6. Cut 2 each, 16”x16” squares of heavy-duty foil and arrange similar squares of parchment paper on top. Arrange on each: half the leeks and carrots, 1 sprig of rosemary, 1 strip of orange zest. Season with red pepper flakes, salt & pepper. NOTE: if using just one shank, you need only 1 each square of foil and parchment.
  7. Brown shanks: Heat oil in skillet over medium heat, then brown lamb shanks on all sides, about 2 minutes per side. Do in batches as necessary to avoid crowding. Transfer each shank to a foil & parchment square, arranging on top of the veggies, drawing up the sides of the packets to contain the juices, but do not seal yet.
  8. Add wine to skillet to deglaze, then remove from heat and divide the juices evenly among the packets. Dot each with butter, then fold the edges to form rectangular packets and seal tightly. First seal the parchment by folding, then seal the foil, for double-protection.
  9. Oven Braise: Arrange packets evenly on baking sheet, without overlapping (they can touch). Place in oven to cook for 2½  – 2¾ hours. Check one packet for doneness by carefully opening packet – beware of scalding steam! Meat should be fork-tender; if not, reseal and continue to bake another 10 – 15 minutes.

To serve:

  1. Transfer contents of each packet to plate or pasta bowl, surrounding the shanks with the veggies and juices. Remove rosemary and orange zest if desired.


Testing 6/5/12: Made 1 shank, so halved all ingredients. Had a tinu piece of shallot to use up so added that to the veggies. Used 12”x12” square parchment and foil (can’t get 16×16 parchment here). It was a tight fit, but it worked. The parchment stayed sealed and didn’t leak into the foil; the foil helped to hold heat. The end result: took 2 hours, 45 minutes until tender, but tender and delicious it was! I’d only intended to eat half the shank but it was so good I ate it all (plus it was a smaller shank). The only change I’d make is to use more veggies with each shank, as I had to cook an additional veggie side dish to get my quota; I prepared wilted spinach and sauteed zucchini slices, along with my usual ¼ beet. Recipe updated with the increase in veggies.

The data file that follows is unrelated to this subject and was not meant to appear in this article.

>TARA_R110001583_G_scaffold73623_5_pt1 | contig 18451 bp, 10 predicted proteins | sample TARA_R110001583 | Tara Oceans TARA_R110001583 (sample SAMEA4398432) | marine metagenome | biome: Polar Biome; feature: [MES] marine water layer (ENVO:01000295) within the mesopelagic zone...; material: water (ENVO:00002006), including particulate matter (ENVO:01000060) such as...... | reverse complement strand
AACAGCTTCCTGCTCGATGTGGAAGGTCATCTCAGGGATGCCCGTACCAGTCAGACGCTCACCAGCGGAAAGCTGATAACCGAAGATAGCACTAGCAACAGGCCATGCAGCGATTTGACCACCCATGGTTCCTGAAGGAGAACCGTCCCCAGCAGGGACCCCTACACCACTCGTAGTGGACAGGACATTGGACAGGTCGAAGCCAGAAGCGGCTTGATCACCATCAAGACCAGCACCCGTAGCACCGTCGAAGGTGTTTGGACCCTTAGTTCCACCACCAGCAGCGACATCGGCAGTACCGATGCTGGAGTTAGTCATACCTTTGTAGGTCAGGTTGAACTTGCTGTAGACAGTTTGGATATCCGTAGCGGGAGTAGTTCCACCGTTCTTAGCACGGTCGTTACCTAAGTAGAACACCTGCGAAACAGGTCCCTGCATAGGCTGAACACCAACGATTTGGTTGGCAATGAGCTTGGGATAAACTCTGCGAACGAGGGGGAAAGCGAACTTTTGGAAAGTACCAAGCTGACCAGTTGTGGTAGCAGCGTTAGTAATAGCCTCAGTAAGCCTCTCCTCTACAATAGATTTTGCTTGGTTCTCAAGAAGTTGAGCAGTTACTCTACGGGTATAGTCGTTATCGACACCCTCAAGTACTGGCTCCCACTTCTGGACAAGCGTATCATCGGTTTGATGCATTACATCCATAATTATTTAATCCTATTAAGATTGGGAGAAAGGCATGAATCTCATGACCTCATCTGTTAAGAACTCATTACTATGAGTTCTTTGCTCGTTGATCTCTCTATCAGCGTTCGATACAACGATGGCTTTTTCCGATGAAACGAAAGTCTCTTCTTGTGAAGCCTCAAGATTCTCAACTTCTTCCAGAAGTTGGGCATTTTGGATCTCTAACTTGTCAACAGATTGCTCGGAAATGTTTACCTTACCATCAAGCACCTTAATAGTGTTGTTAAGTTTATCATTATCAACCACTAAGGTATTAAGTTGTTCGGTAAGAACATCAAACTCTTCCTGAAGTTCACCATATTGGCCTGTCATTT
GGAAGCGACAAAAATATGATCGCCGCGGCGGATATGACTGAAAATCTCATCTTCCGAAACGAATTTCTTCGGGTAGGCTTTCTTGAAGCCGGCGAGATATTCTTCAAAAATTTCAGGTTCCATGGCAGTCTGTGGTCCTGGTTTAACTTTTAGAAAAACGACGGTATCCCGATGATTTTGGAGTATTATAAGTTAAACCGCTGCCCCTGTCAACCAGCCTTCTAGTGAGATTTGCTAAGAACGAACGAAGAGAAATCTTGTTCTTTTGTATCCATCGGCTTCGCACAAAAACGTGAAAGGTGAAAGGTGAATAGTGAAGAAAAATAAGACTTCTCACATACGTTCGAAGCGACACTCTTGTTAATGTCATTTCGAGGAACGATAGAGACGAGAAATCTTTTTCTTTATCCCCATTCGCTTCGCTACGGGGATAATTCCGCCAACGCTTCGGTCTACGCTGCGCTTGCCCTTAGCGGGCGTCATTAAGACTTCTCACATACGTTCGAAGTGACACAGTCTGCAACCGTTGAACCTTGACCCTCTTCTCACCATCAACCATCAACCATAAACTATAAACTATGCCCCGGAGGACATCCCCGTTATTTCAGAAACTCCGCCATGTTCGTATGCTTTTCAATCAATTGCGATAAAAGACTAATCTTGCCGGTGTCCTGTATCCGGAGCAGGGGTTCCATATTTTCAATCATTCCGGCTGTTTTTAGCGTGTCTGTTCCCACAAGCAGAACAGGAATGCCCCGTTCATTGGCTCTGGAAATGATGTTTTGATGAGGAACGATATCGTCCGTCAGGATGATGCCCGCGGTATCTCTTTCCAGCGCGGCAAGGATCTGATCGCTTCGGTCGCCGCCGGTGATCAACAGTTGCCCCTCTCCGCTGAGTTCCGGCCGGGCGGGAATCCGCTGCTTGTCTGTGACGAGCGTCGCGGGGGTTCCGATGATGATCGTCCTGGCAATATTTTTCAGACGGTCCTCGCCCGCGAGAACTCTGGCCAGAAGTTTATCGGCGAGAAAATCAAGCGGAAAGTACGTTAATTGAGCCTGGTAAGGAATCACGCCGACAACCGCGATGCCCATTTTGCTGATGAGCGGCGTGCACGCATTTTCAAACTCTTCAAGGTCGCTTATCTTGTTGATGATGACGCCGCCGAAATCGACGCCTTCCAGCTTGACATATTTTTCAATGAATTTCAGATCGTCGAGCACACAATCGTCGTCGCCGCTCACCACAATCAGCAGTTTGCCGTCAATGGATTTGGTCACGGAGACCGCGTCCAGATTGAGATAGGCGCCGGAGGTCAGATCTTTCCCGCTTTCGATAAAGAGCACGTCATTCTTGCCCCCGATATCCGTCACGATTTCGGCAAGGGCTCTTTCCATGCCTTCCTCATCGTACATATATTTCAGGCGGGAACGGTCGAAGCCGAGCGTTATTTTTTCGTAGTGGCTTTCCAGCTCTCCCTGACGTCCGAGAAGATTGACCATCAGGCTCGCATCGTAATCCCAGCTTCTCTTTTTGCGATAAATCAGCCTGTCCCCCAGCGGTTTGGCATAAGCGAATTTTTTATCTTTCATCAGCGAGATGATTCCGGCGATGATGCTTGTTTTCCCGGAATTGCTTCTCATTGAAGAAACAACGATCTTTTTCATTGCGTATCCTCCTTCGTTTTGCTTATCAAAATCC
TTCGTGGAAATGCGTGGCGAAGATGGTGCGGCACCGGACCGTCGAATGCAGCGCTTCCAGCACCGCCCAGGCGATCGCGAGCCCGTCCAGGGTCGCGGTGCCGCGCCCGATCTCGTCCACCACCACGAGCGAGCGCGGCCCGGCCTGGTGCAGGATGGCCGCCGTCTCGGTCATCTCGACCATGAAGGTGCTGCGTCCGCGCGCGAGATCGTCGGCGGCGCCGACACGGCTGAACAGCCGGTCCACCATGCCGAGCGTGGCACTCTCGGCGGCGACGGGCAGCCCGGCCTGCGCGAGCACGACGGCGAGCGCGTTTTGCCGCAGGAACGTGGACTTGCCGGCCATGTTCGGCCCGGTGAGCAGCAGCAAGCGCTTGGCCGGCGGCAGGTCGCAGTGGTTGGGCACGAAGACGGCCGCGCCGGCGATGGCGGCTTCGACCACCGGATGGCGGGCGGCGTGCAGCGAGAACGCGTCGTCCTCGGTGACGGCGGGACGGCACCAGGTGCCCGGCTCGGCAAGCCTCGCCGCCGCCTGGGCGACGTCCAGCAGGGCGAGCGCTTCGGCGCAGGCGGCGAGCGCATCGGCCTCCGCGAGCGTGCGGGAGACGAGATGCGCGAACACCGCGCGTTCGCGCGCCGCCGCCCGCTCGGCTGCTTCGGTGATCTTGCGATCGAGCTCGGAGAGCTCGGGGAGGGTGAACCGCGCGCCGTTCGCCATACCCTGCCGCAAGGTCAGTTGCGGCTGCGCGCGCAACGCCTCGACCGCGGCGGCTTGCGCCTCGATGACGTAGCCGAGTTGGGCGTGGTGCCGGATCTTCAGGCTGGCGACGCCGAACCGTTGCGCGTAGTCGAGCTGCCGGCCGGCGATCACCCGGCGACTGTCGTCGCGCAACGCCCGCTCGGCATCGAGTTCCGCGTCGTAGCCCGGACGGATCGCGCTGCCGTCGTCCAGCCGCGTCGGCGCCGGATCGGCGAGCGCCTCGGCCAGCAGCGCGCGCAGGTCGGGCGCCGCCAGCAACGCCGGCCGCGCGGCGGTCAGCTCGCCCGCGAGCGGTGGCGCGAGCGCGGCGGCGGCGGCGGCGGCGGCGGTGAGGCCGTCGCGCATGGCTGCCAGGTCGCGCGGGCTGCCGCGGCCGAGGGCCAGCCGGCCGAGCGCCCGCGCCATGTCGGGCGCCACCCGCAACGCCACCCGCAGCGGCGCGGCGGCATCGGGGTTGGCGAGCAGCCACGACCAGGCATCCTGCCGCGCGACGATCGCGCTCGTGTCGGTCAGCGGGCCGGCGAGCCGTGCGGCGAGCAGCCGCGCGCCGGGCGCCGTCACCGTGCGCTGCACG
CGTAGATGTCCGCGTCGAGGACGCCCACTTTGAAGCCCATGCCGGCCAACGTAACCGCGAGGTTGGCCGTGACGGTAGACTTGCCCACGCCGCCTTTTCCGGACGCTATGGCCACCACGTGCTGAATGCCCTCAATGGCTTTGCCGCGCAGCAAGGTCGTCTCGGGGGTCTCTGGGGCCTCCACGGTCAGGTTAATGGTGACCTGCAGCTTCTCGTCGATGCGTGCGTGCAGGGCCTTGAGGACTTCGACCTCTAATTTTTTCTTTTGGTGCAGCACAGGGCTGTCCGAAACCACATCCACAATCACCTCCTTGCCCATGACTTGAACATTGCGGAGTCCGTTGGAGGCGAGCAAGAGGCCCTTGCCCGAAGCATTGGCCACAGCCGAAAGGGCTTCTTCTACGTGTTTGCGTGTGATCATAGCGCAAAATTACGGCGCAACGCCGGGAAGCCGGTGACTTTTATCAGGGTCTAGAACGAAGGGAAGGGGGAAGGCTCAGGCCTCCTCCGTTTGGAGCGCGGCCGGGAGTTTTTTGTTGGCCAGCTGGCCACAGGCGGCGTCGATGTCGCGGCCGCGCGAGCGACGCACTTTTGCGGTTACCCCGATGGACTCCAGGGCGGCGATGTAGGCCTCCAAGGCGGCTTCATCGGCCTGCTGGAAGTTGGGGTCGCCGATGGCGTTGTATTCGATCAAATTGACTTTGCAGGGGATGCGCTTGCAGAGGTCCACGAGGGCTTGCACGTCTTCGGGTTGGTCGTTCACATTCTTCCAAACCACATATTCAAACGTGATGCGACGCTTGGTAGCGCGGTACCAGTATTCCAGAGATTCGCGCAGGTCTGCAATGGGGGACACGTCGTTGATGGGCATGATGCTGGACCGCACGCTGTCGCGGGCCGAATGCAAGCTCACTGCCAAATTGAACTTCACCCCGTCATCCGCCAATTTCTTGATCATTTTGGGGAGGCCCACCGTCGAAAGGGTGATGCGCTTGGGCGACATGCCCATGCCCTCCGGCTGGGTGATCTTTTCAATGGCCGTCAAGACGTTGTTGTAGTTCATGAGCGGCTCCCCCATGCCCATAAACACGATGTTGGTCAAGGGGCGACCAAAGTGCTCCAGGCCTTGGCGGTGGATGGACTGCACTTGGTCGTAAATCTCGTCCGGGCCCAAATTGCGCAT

Testing 7/8/13: Made 1 shank; didn’t have leek so used a small shallot and 2 green onions. Also added half a fennel bulb, cut into sections the size of the carrot pieces. Again, hard to seal the parchment but the foil will hold it closed. Oops, forgot the red pepper flakes. Served with braised beet greens and snap peas, and half a small boiled beet. Result: Delicious. All the veggies cooked to really soft and the fennel added nice flavor – I didn’t miss the red pepper flakes.

Testing 12/28/14: Made 2 shanks but enclosed them together in larger sheets of parchment and foil. Didn’t have leek so used 2 shallots. Did not use fennel bulb. Was a tight fit to wrap it up but I managed. Got a late start so into oven at 5:30, and I upped heat to 325°F. done at 7:45. Result: Delicious and nicely tender, but would have been better with fennel.


  1. Fine Cooking (April/May 2011) recipe:
  2. Fine Cooking: How to prepare and trim a lamb shank (
  3. Meals for You, on cuts of lamb (